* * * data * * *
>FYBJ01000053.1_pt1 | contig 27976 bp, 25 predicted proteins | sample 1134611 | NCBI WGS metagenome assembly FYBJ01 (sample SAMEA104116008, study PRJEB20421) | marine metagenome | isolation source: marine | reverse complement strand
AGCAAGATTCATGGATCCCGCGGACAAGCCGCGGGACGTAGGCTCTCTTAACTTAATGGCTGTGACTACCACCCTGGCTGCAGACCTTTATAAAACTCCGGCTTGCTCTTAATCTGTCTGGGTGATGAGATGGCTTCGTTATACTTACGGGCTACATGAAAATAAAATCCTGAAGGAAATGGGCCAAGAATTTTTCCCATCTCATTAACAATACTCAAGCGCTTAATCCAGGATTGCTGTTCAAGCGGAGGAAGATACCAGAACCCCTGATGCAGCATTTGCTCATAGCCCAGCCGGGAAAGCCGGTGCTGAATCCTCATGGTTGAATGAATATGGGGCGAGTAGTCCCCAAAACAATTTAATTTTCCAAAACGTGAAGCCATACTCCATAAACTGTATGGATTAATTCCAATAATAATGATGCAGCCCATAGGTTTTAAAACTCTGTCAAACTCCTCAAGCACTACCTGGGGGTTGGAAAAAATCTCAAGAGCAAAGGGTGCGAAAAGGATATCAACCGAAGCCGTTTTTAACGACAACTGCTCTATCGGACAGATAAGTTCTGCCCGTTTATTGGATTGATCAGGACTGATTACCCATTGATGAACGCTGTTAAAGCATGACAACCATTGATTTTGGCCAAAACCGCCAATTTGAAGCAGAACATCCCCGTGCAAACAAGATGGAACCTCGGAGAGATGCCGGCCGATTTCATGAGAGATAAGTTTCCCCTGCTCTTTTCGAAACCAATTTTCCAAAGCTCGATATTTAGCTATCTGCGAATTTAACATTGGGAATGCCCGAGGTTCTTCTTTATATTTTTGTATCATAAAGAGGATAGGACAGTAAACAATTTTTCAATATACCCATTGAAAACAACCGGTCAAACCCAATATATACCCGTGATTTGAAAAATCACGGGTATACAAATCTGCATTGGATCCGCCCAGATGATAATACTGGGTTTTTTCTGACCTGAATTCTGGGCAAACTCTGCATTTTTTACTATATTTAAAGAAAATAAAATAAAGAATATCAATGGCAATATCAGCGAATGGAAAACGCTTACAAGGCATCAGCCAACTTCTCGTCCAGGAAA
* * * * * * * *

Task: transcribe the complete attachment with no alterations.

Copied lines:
>FYBJ01000053.1_pt1 | contig 27976 bp, 25 predicted proteins | sample 1134611 | NCBI WGS metagenome assembly FYBJ01 (sample SAMEA104116008, study PRJEB20421) | marine metagenome | isolation source: marine | reverse complement strand
AGCAAGATTCATGGATCCCGCGGACAAGCCGCGGGACGTAGGCTCTCTTAACTTAATGGCTGTGACTACCACCCTGGCTGCAGACCTTTATAAAACTCCGGCTTGCTCTTAATCTGTCTGGGTGATGAGATGGCTTCGTTATACTTACGGGCTACATGAAAATAAAATCCTGAAGGAAATGGGCCAAGAATTTTTCCCATCTCATTAACAATACTCAAGCGCTTAATCCAGGATTGCTGTTCAAGCGGAGGAAGATACCAGAACCCCTGATGCAGCATTTGCTCATAGCCCAGCCGGGAAAGCCGGTGCTGAATCCTCATGGTTGAATGAATATGGGGCGAGTAGTCCCCAAAACAATTTAATTTTCCAAAACGTGAAGCCATACTCCATAAACTGTATGGATTAATTCCAATAATAATGATGCAGCCCATAGGTTTTAAAACTCTGTCAAACTCCTCAAGCACTACCTGGGGGTTGGAAAAAATCTCAAGAGCAAAGGGTGCGAAAAGGATATCAACCGAAGCCGTTTTTAACGACAACTGCTCTATCGGACAGATAAGTTCTGCCCGTTTATTGGATTGATCAGGACTGATTACCCATTGATGAACGCTGTTAAAGCATGACAACCATTGATTTTGGCCAAAACCGCCAATTTGAAGCAGAACATCCCCGTGCAAACAAGATGGAACCTCGGAGAGATGCCGGCCGATTTCATGAGAGATAAGTTTCCCCTGCTCTTTTCGAAACCAATTTTCCAAAGCTCGATATTTAGCTATCTGCGAATTTAACATTGGGAATGCCCGAGGTTCTTCTTTATATTTTTGTATCATAAAGAGGATAGGACAGTAAACAATTTTTCAATATACCCATTGAAAACAACCGGTCAAACCCAATATATACCCGTGATTTGAAAAATCACGGGTATACAAATCTGCATTGGATCCGCCCAGATGATAATACTGGGTTTTTTCTGACCTGAATTCTGGGCAAACTCTGCATTTTTTACTATATTTAAAGAAAATAAAATAAAGAATATCAATGGCAATATCAGCGAATGGAAAACGCTTACAAGGCATCAGCCAACTTCTCGTCCAGGAAA